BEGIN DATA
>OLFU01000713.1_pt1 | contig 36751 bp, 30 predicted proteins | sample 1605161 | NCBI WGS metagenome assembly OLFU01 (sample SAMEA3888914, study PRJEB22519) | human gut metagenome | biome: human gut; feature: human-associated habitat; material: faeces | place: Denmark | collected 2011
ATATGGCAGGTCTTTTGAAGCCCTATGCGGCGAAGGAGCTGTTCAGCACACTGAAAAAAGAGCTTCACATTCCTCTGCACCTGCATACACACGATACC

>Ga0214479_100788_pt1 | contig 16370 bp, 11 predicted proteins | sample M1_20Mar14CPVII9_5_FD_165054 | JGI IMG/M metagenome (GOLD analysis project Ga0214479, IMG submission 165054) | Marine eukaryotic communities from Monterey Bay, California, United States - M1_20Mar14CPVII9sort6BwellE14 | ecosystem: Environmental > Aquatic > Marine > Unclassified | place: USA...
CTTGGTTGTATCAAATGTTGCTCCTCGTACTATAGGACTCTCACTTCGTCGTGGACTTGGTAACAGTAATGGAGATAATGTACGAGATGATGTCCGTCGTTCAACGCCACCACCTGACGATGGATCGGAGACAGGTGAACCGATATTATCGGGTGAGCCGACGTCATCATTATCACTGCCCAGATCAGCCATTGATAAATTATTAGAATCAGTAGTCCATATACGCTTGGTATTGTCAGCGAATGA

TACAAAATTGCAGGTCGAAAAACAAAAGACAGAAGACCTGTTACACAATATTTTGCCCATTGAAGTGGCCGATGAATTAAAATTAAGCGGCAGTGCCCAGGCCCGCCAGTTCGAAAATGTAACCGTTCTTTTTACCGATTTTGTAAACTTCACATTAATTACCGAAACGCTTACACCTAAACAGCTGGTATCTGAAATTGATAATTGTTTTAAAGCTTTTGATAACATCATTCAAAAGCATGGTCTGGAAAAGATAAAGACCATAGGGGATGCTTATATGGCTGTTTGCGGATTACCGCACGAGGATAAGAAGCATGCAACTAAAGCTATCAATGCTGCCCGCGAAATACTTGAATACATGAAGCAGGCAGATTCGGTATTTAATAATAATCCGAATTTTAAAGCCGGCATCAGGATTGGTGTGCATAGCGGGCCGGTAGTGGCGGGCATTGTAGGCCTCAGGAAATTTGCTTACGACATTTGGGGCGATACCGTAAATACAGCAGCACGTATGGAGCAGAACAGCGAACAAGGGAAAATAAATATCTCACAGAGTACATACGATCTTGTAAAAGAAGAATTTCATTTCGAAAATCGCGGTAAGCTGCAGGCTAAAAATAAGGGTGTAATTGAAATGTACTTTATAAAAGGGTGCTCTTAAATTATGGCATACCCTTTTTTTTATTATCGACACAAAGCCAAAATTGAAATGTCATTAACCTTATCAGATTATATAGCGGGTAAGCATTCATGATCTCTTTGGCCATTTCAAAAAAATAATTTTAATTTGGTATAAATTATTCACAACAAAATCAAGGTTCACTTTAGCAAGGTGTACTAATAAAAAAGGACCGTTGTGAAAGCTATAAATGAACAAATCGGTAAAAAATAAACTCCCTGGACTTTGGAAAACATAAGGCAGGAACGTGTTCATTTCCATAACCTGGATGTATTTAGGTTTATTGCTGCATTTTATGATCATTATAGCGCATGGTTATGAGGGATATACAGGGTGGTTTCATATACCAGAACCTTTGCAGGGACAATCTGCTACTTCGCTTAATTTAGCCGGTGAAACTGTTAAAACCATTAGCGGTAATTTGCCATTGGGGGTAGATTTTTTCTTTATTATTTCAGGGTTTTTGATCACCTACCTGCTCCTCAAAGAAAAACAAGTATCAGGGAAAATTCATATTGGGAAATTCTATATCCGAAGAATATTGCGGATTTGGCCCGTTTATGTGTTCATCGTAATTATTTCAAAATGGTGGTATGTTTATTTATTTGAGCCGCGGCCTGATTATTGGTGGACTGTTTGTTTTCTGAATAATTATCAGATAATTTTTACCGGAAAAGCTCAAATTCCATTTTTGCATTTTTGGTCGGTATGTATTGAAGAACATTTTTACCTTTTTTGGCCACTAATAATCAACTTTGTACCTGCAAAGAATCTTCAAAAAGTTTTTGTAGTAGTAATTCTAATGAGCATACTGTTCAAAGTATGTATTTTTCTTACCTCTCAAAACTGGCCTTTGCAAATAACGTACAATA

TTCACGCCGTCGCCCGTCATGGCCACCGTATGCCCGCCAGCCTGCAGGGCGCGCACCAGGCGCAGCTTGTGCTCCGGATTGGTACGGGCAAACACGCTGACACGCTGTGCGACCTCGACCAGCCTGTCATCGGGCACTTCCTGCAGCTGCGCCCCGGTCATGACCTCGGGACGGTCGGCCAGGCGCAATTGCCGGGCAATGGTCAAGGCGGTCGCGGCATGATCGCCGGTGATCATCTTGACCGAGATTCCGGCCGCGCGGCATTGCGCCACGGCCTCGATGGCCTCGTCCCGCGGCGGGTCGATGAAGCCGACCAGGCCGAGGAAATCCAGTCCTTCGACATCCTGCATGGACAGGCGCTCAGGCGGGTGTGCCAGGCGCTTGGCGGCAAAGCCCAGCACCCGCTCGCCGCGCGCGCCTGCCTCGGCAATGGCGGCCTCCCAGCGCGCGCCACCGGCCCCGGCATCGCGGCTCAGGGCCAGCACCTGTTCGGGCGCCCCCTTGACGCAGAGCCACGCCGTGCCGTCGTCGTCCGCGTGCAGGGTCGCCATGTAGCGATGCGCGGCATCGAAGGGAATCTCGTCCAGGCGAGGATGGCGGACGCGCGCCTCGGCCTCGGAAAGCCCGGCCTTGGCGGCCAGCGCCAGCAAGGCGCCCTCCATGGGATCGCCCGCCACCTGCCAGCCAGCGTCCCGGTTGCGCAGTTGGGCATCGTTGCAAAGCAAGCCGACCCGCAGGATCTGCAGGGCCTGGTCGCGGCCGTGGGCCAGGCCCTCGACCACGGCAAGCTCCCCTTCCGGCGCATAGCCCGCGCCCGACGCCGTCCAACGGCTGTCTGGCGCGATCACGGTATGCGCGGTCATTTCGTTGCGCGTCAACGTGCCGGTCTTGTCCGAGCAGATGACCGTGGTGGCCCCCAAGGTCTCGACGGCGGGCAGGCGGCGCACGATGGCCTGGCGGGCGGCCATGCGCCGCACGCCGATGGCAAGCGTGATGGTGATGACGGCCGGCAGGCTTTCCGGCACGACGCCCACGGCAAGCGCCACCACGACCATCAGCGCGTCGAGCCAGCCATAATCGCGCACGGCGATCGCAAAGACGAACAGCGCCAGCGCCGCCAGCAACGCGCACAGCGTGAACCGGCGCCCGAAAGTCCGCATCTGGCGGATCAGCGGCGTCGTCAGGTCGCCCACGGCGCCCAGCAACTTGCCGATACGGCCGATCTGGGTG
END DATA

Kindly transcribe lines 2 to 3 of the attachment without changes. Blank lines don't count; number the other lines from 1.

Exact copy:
ATATGGCAGGTCTTTTGAAGCCCTATGCGGCGAAGGAGCTGTTCAGCACACTGAAAAAAGAGCTTCACATTCCTCTGCACCTGCATACACACGATACC

>Ga0214479_100788_pt1 | contig 16370 bp, 11 predicted proteins | sample M1_20Mar14CPVII9_5_FD_165054 | JGI IMG/M metagenome (GOLD analysis project Ga0214479, IMG submission 165054) | Marine eukaryotic communities from Monterey Bay, California, United States - M1_20Mar14CPVII9sort6BwellE14 | ecosystem: Environmental > Aquatic > Marine > Unclassified | place: USA...